The Nigerian subsidiary of American oil giant ChevronTexaco says it has reached an agreement with the women who have been occupying its facilities in the Niger delta for more than a week. It paves the way for the ethnic Ijaw women to vacate the oilflow stations they invaded eight days ago. Their action was to press for amenities for their communities and jobs for their men.
In a statement, ChevronTexaco spokesman Sola Omole said the occupation came to an end on Thursday after the company signed a memorandum of understanding with the women. Local media reports said ChevronTexaco promised to meet many of the demands of the women. These include a pledge to provide them with jobs and social amenities.
ChevronTexaco also said operations have resumed at its export terminal that was shut down last weekend. It followed a fire that gutted the facility after lightening struck one of its tank farms.
The Export terminal itself was before the fire invaded by hundreds of protesting ethnic Itsekiri women demanding a better deal for their communities and relatives. Operations were seriously disrupted during the siege, stopping the pumping of over 300,000 barrels of oil per day. It forced ChevronTexaco to declare a force majuere – a jargon that means it would be unable to meet obligations to its customers.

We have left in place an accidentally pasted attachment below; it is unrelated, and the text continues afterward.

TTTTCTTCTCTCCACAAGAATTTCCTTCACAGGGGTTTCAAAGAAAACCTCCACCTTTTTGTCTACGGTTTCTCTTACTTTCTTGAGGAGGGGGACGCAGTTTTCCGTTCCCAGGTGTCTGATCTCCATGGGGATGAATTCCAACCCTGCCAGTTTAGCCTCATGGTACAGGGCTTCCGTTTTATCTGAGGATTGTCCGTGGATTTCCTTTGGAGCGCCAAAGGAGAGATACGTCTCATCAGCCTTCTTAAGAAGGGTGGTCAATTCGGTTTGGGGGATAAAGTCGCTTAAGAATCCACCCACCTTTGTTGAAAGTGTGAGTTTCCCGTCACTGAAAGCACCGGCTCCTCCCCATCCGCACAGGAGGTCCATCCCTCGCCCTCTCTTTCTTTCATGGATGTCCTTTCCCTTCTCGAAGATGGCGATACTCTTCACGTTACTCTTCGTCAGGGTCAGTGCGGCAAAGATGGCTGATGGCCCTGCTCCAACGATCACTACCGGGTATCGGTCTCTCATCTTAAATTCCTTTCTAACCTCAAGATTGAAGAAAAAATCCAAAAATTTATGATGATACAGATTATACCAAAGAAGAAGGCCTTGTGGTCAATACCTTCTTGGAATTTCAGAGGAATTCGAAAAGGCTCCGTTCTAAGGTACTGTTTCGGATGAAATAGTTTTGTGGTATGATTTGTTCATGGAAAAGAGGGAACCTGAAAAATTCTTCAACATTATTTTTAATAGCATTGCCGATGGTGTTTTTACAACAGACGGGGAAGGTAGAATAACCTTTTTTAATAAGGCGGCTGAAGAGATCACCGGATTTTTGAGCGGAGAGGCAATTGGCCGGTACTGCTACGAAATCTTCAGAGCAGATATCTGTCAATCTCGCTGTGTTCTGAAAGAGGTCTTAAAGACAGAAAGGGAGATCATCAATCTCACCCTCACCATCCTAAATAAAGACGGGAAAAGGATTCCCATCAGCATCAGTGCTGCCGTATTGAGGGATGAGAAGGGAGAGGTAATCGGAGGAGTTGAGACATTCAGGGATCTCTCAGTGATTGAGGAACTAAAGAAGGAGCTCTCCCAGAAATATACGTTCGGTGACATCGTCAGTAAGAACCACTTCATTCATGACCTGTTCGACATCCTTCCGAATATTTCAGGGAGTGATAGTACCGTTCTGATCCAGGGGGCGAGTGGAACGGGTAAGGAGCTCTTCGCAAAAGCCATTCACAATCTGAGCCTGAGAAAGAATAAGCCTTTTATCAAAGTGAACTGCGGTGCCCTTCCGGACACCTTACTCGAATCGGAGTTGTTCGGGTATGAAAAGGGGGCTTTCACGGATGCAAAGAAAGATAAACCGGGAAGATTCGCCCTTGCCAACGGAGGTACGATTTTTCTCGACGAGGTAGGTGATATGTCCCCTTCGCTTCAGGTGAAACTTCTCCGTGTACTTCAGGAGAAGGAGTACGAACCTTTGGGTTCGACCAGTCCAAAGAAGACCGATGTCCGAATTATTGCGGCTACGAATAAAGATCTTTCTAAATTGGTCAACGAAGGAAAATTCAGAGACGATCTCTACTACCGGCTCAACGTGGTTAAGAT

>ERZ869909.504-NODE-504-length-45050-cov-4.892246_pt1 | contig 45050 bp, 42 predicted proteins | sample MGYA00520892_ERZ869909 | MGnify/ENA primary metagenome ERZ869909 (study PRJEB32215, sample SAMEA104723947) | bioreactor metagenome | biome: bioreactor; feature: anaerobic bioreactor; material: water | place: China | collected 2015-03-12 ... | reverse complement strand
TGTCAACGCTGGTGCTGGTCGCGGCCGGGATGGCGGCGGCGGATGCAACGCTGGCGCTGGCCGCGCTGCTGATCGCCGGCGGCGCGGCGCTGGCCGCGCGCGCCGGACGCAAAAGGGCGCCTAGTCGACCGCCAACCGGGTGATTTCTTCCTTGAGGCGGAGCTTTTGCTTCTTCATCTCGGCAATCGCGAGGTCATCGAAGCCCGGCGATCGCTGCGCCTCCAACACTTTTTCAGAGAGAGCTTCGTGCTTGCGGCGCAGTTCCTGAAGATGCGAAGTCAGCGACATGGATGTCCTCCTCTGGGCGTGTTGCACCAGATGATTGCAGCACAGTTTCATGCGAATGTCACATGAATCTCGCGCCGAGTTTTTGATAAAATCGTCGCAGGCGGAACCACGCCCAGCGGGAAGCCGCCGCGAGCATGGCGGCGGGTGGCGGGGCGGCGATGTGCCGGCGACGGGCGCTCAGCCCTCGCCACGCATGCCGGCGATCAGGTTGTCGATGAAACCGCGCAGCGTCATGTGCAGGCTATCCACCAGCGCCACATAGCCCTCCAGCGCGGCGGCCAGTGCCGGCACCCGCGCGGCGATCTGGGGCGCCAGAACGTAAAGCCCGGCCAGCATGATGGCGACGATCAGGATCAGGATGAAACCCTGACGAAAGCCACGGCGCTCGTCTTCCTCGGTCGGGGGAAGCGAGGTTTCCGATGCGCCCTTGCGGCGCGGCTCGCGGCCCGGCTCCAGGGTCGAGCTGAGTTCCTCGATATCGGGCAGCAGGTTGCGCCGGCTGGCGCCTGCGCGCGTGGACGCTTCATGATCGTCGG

Analysts estimate the company’s losses as a result of these incidents at well over than 10 million U.S. dollars.
But they say its problems with its host communities may not be over yet. One newspaper on Friday said another women’s group is planning to occupy its office in the Niger Delta city of Warri if ChevronTexaco fails to meet their demands early next week.
Protests for improved amenities in the impoverished Niger Delta region have been increasing again after months of respite. The aggrieved communities complain that decades of exploitation have seriously damaged their environment, leaving the people impoverished. They say their condition has been made worse by successive Nigerian governments that have failed to develop the area. Critics say the Niger Delta Development Commission set up by President Olusegun Obasanjo to redress the imbalance is moving too slowly for the restive communities.